The results of a research done by an American and an Australian professor suggest that fund managers raised in less wealthy environments perform better and produce higher returns, than those, who had everything provided due to their backgrounds. The study carried out by the on behalf of the National Bureau of Economic Research, Washington, has raised many issues and concerns in the media and the profession. We did this interview with the Australian expert, Oleg Chuprinin.
Péter Zentai: How can one prove who will become a successful portfolio manager based solely on parentage?
Oleg Chuprinin: The study we carried out was based on a broad and representative enough sample of the most well-known American asset managements of the last decades. Those people, whose personal ‘files’ and professional biography are legally accessible and available for research purposes. In other words, we based our conclusions on ‘stories’ of people, who have grown old by now. The youngest of them is 72 years old.
How many personal performances did you analyse?
267, and altogether, they managed almost 500 investment funds. As for their performances, they peaked between 1975 and 2012 at American investment funds, which are active even today, and managed at least ten million dollars capital. This way, we know their achievements quite extensively, so we can compare them to the general efficiency of a given investment fund.
Information about the education and family background of currently active, younger generation of portfolio managers will only become public, legally accessible personal data in decades. Just like the information on how efficient their work is, and whether the conclusions we base on their social background – in the era of technological advancements – are significant or not.
So, does it mean that the relevance of the studies that you based on earlier generations is limited?
We have to admit that, indeed. However, our observations based on recent experiences suggest that the scientifically examined patterns – even though they are from earlier times – are still fundamentally valid. Of course, there is no doubt, we can prove or refute such assumptions scientifically and with retroactive effect only later, in one or three decades.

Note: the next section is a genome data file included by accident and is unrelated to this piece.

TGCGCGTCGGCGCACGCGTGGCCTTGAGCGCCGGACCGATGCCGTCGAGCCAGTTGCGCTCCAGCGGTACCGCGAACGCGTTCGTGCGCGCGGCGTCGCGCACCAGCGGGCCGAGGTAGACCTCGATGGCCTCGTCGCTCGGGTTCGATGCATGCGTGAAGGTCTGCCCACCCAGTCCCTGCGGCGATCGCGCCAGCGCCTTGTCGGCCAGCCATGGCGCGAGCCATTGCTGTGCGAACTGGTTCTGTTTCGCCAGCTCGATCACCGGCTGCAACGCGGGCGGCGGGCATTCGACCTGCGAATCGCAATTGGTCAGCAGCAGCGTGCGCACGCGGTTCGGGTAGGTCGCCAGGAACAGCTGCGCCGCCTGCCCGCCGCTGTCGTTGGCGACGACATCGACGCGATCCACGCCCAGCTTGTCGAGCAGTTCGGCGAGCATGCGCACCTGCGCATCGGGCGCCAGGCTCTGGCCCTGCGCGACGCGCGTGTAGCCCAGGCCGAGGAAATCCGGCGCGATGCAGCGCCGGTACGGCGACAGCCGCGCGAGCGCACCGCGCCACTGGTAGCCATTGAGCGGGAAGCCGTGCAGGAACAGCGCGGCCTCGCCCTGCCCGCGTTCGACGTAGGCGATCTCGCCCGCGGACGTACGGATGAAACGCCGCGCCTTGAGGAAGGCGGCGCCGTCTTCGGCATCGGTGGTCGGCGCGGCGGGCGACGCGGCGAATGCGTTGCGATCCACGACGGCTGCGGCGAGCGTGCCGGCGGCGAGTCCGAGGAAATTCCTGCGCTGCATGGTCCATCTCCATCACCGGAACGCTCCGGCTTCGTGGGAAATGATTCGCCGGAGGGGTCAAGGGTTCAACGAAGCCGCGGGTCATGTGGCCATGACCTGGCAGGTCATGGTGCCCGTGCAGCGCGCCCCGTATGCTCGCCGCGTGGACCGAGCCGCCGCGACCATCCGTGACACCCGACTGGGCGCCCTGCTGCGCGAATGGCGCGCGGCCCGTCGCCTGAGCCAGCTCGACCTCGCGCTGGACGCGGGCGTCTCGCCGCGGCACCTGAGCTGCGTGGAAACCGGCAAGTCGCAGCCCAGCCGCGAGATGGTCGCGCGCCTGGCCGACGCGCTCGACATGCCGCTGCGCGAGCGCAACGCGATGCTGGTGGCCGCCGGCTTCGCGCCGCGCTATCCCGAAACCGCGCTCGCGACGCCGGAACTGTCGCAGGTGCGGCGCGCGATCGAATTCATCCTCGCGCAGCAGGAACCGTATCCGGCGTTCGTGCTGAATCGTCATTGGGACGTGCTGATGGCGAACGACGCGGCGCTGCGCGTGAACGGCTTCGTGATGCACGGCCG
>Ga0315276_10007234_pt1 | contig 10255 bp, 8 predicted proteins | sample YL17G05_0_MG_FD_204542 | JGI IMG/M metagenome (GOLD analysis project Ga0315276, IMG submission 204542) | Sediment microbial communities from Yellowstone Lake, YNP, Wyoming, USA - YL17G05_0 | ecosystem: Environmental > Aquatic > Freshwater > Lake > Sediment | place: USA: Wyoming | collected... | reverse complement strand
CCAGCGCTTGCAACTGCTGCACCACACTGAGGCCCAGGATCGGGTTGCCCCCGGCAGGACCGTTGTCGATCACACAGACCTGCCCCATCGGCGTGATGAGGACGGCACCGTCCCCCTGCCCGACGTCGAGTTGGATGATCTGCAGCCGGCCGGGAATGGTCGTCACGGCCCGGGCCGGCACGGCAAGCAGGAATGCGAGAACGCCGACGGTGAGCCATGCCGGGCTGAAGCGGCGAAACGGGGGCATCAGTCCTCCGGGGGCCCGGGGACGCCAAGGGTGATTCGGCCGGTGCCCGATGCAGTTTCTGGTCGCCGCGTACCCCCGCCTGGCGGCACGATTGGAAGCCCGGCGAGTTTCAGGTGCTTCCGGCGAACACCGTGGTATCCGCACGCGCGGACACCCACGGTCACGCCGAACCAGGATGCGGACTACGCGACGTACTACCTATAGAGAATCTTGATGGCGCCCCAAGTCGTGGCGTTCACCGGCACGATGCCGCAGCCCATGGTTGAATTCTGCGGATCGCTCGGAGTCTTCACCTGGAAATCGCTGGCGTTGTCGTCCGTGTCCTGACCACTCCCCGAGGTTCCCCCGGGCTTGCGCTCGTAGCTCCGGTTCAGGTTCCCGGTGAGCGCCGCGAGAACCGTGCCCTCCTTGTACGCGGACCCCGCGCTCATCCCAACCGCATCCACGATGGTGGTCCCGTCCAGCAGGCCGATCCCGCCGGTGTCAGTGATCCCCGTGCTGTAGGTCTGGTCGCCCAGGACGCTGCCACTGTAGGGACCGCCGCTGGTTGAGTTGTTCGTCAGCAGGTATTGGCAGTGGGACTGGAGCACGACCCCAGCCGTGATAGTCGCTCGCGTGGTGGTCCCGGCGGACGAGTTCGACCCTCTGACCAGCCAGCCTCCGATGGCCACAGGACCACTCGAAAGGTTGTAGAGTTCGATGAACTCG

What supports the conclusion that investment managers raised in poorer environments are better than those we were brought up in wealthy families and went to prestigious universities?
The results are clear: the top five percent of the professionals we included in the study – coming from richer background and a generally well-off environment, produce 2.16 percent less return on an annual average, than those from the bottom five percent; those who could not rely so much on the family.
How do you explain that?
The stronger ambition of talented professionals, who start with disadvantages, seems to be one evident explanation. Obviously, someone who starts from a disadvantaged position has to work harder and prove more to themselves, their parents, colleagues, and especially to people who entrust them with their money. However, we shall take not of a tendency that is observable not only in America, but in the whole world: the private sector – especially, big American fund managements, when they expand their human resources – favours people with degrees from prestigious universities. These universities are extremely expensive, so students going there are probably coming from wealthy families. They will sooner get accepted to positions that contribute to the reputation of the company. We also know that CEOs of big American fund managements attach great importance to social capital. It is a common assumption that employees from wealthy families have better chances to attract more – and preferably richer – clients.
But how could potential clients ever know about the pedigree of an asset manager…
Theoretically, they cannot, but in fact, big asset managements with solid reputation try to inform their clients one way or another, that their money is managed by someone from a ‘good family’. It is a powerful marketing tool. It is not a coincidence our studies suggested, that smaller asset managements performed better than big, prestigious companies with international reputation, which can afford hiring employees from rich families. Smaller managements have to prove that they are as good as the big competitors by achieving exceptional results. It is another question, that after so many successes, small companies will eventually expand and grow bigger, and those professionals, who are originally from poorer families, can get rich thanks to their talent and exceptional performance. How the social and psychological circumstances that we discussed will affect their children, and the asset managers of the present and future in general is a question that only much later studies can answer.
Original date of Hungarian publication: September 28, 2016